Communication is key. Don’t allow your customer, or other invested parties, time to wonder what you are doing.
When you worked as a trainer, what were your tips for keeping your audience engaged?
I don’t really work as a trainer in my current role, however when I did, I made it a point at the outset to learn everyone’s first name and where they’ve come from. Coupled with being able to address them personally, making the training interactive rather than rote lecturing, can serve to keep them engaged. A little self-deprecating humour works too.
How do you explain complicated equipment clearly?
There are four points I keep in mind and use:
Understand the equipment yourself.
Address the audience at the appropriate knowledge/experience level. Don’t rush through the material.
Frequently ask if you are understood and if there are any questions.
What do you do when someone is struggling to understand?
Slow down, explain the subject matter again if time permits, and if necessary, come back to them and explain the material privately.
Most challenging part of the job
What do you find most challenging when you are working – technical side or people/customers?
I’d say it’s about even between technical and people/customer challenges.
What has been your most challenging piece of work to date? (at any point in your career)
As a technical support engineer supporting machines that were 20 to 25 years old, with multiple components that had been discontinued, that I had not personally worked on for 17 years.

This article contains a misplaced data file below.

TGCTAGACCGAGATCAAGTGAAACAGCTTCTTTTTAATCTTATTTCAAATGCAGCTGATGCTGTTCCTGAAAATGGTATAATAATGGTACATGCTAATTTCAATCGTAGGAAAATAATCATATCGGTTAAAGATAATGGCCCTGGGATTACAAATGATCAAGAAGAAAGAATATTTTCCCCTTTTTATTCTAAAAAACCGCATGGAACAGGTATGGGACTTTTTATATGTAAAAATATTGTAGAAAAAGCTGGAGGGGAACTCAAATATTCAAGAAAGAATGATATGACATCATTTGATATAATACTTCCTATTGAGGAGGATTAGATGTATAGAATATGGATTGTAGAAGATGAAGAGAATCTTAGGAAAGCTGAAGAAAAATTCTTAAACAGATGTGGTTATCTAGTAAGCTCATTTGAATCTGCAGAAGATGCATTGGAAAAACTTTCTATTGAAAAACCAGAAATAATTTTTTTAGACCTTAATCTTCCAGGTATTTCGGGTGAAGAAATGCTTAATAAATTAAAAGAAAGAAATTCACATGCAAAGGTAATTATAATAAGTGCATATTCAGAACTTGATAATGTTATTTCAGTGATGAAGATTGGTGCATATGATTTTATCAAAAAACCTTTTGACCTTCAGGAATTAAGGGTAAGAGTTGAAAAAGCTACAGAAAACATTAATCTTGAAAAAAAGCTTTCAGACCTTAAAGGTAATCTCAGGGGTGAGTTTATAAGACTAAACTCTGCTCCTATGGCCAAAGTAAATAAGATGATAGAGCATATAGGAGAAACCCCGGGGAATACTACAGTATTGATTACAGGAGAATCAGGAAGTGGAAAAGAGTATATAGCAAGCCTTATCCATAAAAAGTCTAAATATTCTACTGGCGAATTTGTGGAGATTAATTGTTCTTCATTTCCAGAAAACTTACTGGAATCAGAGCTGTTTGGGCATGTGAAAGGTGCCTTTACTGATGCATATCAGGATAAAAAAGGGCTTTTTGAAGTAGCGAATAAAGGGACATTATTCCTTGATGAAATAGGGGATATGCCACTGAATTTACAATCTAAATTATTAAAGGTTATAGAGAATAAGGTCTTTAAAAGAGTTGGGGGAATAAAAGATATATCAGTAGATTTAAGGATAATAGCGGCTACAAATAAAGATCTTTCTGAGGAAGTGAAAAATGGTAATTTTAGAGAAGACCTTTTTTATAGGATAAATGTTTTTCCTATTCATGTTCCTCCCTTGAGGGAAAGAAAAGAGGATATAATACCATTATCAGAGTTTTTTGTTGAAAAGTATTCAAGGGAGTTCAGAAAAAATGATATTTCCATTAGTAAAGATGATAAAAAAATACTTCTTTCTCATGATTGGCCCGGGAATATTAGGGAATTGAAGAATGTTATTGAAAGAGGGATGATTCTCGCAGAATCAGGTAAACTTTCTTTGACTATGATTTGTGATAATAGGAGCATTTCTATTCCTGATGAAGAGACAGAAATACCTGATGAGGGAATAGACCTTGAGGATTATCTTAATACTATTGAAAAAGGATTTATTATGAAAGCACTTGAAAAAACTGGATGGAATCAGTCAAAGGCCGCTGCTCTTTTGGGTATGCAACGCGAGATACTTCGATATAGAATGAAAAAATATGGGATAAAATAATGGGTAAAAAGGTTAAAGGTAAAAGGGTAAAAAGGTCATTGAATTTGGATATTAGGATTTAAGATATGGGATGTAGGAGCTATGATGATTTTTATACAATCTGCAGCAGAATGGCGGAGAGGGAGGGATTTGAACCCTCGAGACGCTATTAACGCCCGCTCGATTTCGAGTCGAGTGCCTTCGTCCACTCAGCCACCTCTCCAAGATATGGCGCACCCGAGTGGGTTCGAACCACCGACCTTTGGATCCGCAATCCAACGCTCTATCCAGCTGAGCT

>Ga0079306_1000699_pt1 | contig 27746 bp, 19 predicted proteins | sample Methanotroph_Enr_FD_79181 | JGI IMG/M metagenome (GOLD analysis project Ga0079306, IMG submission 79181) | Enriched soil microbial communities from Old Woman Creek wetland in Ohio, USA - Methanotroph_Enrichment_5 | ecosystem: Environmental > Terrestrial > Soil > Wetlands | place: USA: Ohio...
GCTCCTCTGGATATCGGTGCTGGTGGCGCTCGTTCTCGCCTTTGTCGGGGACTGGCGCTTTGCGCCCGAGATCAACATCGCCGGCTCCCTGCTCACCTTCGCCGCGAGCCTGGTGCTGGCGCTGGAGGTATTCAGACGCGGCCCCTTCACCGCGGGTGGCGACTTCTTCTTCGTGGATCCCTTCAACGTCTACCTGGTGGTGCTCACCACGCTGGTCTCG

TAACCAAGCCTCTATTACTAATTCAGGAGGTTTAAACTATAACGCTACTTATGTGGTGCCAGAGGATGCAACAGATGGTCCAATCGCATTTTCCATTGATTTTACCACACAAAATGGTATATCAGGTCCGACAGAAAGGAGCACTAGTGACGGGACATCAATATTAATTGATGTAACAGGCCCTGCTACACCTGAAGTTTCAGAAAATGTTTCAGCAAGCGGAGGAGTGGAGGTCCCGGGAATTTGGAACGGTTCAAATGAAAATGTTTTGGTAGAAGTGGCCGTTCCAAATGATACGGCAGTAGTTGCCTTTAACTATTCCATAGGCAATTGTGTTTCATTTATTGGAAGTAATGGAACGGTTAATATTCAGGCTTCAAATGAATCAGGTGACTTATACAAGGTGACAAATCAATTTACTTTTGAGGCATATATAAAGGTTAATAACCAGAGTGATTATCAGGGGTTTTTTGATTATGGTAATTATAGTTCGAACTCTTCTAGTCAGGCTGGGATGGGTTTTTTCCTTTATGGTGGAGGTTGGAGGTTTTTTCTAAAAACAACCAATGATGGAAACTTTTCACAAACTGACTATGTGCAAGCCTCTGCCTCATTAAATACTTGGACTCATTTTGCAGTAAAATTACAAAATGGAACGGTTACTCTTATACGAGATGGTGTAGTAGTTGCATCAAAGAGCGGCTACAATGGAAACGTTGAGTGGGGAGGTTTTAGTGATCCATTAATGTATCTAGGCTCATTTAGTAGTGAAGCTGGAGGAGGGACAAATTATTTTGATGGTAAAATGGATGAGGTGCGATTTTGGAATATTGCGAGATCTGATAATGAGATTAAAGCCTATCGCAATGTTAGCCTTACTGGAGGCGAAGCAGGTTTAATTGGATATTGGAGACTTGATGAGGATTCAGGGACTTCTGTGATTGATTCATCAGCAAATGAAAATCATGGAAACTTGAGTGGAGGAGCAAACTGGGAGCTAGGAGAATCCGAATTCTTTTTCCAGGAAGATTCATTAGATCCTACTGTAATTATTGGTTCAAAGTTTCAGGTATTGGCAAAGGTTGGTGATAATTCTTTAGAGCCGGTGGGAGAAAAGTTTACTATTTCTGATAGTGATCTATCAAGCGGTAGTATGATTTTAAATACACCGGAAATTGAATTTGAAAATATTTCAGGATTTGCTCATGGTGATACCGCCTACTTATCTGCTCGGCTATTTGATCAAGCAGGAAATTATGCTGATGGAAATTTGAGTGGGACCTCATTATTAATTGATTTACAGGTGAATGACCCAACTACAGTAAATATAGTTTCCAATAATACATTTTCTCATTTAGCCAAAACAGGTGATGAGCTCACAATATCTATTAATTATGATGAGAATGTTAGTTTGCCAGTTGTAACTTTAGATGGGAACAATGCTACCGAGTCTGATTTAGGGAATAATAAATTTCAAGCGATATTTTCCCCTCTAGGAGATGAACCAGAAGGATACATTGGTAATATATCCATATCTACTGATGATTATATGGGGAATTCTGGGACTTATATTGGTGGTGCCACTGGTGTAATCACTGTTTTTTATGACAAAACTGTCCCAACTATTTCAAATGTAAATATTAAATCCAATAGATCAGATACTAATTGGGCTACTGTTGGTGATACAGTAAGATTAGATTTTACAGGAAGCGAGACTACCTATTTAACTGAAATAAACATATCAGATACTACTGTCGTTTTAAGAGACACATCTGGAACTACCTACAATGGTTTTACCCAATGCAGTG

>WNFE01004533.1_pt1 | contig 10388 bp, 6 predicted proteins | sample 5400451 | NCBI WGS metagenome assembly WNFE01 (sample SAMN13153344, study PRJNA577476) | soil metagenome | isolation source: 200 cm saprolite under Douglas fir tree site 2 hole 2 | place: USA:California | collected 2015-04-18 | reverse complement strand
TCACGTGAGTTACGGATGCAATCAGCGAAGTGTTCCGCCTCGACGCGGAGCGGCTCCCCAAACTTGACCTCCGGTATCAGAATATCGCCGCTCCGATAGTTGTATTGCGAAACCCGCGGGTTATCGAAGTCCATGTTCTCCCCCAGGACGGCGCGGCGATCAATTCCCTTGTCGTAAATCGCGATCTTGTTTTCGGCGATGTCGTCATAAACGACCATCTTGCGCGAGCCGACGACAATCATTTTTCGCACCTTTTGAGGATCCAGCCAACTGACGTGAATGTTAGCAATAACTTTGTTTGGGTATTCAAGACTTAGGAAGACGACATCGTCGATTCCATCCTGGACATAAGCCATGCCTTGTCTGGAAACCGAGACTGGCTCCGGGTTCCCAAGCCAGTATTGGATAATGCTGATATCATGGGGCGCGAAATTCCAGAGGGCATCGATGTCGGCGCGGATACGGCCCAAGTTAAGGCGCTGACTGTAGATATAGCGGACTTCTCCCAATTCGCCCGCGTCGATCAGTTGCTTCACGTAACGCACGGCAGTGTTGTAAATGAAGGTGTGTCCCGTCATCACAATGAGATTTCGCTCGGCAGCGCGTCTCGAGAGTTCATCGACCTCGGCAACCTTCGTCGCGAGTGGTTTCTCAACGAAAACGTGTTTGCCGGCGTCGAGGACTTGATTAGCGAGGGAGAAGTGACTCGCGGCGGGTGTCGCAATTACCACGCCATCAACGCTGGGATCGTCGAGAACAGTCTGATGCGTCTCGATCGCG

What do you do when a problem seems impossible to solve?
Walk away for a while, relax, contemplate the problem, and if there is still nothing, enlist the help of others for a fresh perspective.
How do you manage multiple projects?
Organisation, and working on the most urgent ones first.
How do you stay organised when everything is urgent and complicated?
Looking at the big picture, prioritizing the most urgent first, and copious notetaking.
What advice would you give to a new field engineer concerning organisation and time management?
Keeping a handle on your schedule, inventory, contacts, and tools/equipment, and having that information easily accessible will make it easy for you to adapt to changes.
Keep your tools and equipment calibrated and organized.
Make sure at the end of the day, you’ve got everything squared away for the following day.
That’ll make work easier.